Sandberg, Dorsey avoid obvious question in hearing: What took so long?

Compared to some congressional hearings, the latest open session of the Senate intelligence committee looking into the use of social networks as a platform for disinformation—the fourth in a series—was a mostly sedate affair. No one trotted out poster boards with examples of ads bought by a Russian “troll factory,” as they did at the hearings last November, and most of the comments from senators were polite and conciliatory. There was one verbal tussle between Infowars conspiracy monger Alex Jones and Senator Marco Rubio, in which Jones called Rubio a “frat boy” and told him to “go back to your bathhouse,” after challenging him about alleged shadowbanning of conservatives, but that took place in the corridor outside the hearing.

Senator Burr, the chairman of the committee, opened by saying social media has a “boundless potential for good,” but that the country has also learned “how vulnerable social media is to corruption and misuse,” and that the examples of that happening during the election in 2016 are “chilling, and a threat to our democracy.” However, he also congratulated both Facebook and Twitter on the work they have been doing to remove bad actors. (Facebook recently shut down over 600 fake or “inauthentic” accounts, many of which appeared to be linked to Iran, and Twitter blocked several hundred as well). Both Burr and Vice Chairman Mark Warner took pains to thank Facebook COO Sheryl Sandberg and Twitter CEO Jack Dorsey for coming.

The most controversial aspect of the hearing was the elephant in the room, or rather the elephant not in the room—namely, the empty chair that was supposed to be filled by a senior executive from Google. Both Google CEO Sundar Pichai and Alphabet CEO Larry Page refused to attend, and the Senate committee rejected the offer to have VP Kent Walker attend instead (although he did offer written testimony, which was also published on a Google blog). Given the largely polite nature of the discussion, it’s worth wondering whether Google did itself more harm by not attending than it would have by appearing. Neither Sandberg nor Dorsey said much that was noteworthy, but both at least gave the impression they care about the issues at hand.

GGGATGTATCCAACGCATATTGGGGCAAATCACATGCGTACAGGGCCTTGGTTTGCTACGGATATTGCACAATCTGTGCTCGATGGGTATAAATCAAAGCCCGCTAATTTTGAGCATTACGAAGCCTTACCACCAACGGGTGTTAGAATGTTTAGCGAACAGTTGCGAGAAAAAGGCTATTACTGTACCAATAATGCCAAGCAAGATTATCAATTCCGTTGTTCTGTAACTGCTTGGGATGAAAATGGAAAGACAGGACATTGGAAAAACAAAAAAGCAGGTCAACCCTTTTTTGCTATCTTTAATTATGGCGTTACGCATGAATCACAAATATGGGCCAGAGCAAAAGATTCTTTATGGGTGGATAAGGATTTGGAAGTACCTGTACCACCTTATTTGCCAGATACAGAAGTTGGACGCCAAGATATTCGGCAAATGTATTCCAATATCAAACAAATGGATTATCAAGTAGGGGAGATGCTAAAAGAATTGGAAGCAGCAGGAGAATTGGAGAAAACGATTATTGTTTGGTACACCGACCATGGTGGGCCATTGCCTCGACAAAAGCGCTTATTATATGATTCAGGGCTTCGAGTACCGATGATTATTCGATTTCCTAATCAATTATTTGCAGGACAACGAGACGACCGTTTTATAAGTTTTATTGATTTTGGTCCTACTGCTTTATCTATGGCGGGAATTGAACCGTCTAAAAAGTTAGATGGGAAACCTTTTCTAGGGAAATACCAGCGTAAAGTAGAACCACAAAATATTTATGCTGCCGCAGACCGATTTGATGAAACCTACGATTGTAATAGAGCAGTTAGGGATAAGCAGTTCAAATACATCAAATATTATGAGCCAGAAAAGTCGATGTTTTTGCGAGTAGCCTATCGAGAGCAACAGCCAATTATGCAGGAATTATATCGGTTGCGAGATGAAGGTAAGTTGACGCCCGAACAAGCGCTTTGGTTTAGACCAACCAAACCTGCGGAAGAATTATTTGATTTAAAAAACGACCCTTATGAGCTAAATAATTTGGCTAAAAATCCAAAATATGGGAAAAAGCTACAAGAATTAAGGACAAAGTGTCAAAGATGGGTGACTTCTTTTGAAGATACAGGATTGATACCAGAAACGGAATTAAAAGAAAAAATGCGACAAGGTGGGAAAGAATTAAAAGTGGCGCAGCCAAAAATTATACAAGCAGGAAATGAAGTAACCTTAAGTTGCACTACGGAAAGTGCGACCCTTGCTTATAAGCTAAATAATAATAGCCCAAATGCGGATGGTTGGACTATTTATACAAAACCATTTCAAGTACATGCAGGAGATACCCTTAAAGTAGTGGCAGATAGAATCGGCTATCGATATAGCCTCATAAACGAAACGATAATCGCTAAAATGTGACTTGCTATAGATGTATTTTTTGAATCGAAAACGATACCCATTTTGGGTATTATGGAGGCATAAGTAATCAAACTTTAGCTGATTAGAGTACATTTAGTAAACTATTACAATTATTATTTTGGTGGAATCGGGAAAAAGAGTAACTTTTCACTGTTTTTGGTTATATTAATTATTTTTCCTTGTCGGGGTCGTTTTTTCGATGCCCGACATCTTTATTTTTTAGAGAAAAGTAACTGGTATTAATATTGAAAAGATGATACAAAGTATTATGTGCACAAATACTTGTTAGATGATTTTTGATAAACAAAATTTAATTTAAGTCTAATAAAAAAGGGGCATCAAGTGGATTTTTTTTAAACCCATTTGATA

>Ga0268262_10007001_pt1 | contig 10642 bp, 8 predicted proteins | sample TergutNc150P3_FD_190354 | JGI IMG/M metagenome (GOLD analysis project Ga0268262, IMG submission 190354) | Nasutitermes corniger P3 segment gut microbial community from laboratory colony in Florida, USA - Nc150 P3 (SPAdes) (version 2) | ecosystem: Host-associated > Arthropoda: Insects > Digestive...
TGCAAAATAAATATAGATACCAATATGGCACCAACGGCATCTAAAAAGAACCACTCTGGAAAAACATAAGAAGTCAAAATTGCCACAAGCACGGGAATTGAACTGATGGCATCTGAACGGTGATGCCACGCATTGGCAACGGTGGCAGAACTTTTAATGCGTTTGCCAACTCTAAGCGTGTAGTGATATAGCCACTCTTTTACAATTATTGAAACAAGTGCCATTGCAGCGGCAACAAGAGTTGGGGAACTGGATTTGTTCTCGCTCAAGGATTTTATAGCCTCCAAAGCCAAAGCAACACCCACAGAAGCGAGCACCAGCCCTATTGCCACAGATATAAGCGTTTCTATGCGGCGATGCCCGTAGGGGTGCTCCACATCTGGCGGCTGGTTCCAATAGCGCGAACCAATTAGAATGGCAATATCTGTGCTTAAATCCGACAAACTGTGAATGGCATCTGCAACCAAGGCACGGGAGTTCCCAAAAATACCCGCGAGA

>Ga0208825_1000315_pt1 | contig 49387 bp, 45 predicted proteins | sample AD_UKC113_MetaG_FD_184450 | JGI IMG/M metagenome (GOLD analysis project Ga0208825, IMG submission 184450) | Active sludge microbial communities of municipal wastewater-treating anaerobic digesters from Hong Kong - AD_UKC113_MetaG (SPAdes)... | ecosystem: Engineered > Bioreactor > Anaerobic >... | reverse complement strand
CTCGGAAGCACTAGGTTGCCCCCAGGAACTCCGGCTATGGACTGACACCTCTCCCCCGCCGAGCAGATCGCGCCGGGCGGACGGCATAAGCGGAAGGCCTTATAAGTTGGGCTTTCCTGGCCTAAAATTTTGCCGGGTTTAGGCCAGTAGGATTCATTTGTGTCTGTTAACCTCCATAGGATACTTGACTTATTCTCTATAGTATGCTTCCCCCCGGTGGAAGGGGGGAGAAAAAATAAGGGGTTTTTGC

There were few mea culpas from the platforms about how they should have acted faster to crack down on misinformation (Sandberg said: “We were too slow to spot this, and too slow to act”), and little discussion of why it took almost a decade for both of these massive and well-funded platforms to spend even a fraction of their resources on figuring out how bad actors such as Russian counter-intelligence agencies or Iranian political factions might use them for their own ends. In a recent interview, Facebook co-founder and CEO Mark Zuckerberg admitted he hadn’t thought about that kind of thing until it was too late—that he had only focused on the good things that Facebook might bring to the world. But why?

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What seems likely, as Senator Kamala Harris suggested during her questioning of Sandberg, is that the business model of the platforms, one based on advertising revenue and therefore on volume of clicks and “engagement” at any cost, benefited so much from all of the misinformation and fake activity on Facebook and Twitter that neither had any real incentive to care. It’s certainly not the case that they didn’t know about it, because outside security experts of all kinds have been warning both networks about such activity for years, and got little or no interest from senior executives until recently.

Both platforms have also taken full advantage of the confusion and debate over whether they are or should be thought of as publishers, or merely as conduits for information. In his opening statement, Senator Burr said the difficulty of defining who is a publisher and who is merely a distributor of content “has led to a kind of convenient identity crisis, where decisions about what is allowable on your platforms have been too reactive” and not given enough thought. That’s the problem in a nutshell. Facebook bans Alex Jones (finally, after multiple violations of its terms of service) but Twitter does not, and no one really knows why. The Wall Street Journal says Dorsey personally intervened to keep Jones on the platform, but Dorsey denies this, and so does Twitter’s head of trust and safety, Vijaya Gadde.

No one gave a clear answer to this. When asked whether it is wrong to declare, as Jones has done, that the families of victims of a mass shooting are “crisis actors,” Sandberg said she found it personally disturbing, and Dorsey mostly avoided answering the question. Thankfully, by that time, Jones himself was no longer in the committee room, having left it to rant at Senator Rubio in the corridor.

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Mathew Ingram is CJR’s chief digital writer. Previously, he was a senior writer with Fortune magazine. He has written about the intersection between media and technology since the earliest days of the commercial internet. His writing has been published in the Washington Post and the Financial Times as well as by Reuters and Bloomberg.